Mr. Wilson, deprived for years by Mr. Gaitskell of any influence on foreign and defence policy, is certainly determined to make up for lost time by, being, effectively, his own Foreign Secretary. But even a menial of the Gromyko type is ex- pected to bear some terrible burdens with great competence. I am reliably informed (and not only by his political rivals) that Mr. Gordon Walker has failed to impress in his five months of Shadow office. The American administration was dis- tinctly disappointed with his performance in Washington, and equally the House of Commons failed to thrill to his call last Tuesday. There was a significant moment during the first day of the foreign affairs debate when Mr. Walker an- nounced that we should not ask the United States for a finger on the trigger or safety catch of the , Western strategic atom force. Mr. Wilson and Mr. Brown could be seen whanging glances and shaking their heads on the bench behind Mr. Walker's back. Mr. Walker had got it wrong. A finger on the safety catch is precisely what Labour wants for Europe (and what is more a Labour Government would almost certainly maintain Britain's own strategic deterrent until the Ameri- cans are prepared to conclude a deal on this basis). Nor is Mr. Gordon Walker the only one who is far from being certain of his post. The same fate may well await Mr. James Callaghan, at present Shadow Chancellor. It seems (again, not merely to his political opponents) that Mr. Callaghan is regarded in business and financial circles as something of a light-weight who needs at least to be strengthened by further trial before succeeeding to the secdnd most powerful position in a Labour Government.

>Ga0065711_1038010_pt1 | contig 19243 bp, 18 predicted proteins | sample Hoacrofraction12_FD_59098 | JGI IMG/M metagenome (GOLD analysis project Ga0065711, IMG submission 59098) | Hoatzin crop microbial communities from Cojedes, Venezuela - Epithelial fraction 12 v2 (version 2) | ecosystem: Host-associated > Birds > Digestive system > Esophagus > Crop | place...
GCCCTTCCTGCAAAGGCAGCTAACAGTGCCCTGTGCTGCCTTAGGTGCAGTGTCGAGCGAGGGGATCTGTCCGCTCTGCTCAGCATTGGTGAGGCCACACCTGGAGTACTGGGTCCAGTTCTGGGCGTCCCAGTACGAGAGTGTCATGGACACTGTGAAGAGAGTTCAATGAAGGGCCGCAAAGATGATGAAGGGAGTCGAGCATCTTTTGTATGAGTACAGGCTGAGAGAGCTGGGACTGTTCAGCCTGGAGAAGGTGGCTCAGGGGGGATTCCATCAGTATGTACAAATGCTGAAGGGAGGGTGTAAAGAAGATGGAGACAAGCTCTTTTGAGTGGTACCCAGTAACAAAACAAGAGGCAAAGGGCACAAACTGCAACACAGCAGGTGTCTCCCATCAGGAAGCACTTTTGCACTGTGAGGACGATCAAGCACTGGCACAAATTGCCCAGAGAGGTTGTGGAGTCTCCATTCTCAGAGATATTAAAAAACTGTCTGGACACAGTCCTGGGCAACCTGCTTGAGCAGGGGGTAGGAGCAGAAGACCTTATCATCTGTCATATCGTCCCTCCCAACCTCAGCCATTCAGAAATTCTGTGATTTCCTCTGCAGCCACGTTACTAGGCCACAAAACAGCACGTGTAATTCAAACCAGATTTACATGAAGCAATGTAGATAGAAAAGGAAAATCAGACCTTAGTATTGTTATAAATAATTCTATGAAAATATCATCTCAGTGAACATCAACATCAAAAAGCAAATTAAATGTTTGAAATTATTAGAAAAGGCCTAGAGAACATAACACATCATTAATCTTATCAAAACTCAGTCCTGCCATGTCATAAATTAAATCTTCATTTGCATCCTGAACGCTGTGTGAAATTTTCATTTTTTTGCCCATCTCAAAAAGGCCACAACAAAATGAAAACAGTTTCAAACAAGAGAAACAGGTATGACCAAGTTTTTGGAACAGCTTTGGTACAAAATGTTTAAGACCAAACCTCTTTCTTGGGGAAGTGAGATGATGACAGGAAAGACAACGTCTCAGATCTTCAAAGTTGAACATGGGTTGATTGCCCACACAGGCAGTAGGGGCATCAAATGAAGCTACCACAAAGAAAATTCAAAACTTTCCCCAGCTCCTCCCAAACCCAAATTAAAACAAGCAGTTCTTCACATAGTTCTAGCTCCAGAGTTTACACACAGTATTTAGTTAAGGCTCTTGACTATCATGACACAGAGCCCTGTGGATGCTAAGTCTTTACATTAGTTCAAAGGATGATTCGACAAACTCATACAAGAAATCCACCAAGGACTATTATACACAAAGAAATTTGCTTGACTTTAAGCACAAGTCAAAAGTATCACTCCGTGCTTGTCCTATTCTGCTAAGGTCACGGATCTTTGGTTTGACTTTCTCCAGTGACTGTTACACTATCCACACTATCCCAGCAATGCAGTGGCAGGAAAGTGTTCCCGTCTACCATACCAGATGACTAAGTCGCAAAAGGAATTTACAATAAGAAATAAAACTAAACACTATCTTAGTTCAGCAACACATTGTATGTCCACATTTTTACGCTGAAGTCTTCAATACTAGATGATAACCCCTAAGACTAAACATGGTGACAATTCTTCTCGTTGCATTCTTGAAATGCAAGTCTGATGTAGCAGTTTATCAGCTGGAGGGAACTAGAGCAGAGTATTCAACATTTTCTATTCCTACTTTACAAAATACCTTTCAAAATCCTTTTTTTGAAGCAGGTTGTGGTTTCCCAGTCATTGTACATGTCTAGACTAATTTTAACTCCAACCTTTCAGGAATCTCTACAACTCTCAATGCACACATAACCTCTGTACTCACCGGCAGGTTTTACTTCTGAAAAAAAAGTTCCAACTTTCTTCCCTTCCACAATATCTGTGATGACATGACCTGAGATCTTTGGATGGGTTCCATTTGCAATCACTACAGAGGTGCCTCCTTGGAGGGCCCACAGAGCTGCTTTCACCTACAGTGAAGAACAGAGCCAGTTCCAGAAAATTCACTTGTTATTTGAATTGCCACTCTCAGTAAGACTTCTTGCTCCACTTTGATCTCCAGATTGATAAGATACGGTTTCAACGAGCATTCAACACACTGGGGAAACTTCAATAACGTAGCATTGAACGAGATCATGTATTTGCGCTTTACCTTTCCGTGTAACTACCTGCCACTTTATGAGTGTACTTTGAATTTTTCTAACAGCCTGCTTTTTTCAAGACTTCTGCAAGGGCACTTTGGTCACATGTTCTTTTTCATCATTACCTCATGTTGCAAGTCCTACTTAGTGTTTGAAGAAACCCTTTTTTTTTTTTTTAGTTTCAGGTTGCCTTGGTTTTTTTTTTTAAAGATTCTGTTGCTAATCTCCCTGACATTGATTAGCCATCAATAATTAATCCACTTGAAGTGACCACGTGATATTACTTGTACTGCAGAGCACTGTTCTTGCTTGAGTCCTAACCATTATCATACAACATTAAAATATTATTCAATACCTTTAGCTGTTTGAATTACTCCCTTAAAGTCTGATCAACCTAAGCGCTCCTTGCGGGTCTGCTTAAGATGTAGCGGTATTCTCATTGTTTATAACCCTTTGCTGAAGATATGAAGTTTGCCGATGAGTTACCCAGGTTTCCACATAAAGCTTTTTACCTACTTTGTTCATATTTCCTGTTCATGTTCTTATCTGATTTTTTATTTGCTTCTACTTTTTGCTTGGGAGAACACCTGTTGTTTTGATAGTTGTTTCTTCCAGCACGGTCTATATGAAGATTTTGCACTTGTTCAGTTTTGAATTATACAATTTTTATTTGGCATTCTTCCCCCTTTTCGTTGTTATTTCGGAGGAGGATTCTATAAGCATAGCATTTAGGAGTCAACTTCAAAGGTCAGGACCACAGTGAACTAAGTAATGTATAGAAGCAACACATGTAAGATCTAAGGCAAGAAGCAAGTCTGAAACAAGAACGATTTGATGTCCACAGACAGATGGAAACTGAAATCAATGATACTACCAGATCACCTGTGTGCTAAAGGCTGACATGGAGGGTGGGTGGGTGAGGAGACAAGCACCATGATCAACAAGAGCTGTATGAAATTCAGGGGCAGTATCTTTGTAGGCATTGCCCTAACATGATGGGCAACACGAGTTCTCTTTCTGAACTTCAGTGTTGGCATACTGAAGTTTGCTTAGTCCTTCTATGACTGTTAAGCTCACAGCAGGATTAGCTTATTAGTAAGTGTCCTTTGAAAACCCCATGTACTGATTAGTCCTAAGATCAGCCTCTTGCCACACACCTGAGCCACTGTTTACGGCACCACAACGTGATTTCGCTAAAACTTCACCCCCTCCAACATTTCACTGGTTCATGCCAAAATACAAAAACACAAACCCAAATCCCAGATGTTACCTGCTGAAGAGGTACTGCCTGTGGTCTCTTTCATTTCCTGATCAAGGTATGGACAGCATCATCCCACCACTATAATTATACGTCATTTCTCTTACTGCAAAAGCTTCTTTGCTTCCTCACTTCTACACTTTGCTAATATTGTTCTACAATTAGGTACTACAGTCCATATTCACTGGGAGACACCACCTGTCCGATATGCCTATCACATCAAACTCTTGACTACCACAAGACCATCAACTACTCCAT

If, then, two of Mr. WilsOn's most prominent colleagues are weighed in the balance and found wanting, where are the tried, experienced admin- istrative masters to be found upon the Labour benches? Tbat is Mr. Wilson's present and most urgent problem. He will have, of course, to see that faithful service through the years in the wilderness is rewarded and also that the balance of the party is maintained by getting a reasonable proportion of places to Mr. Brown's supporters in the leadership struggle. But it is even more im- portant to produce a list of Ministers who will look good on paper, inspire national or, still more essential, international confidence and will also have the necessary expertise and contacts to avoid tedious fumbling while they learn the ropes.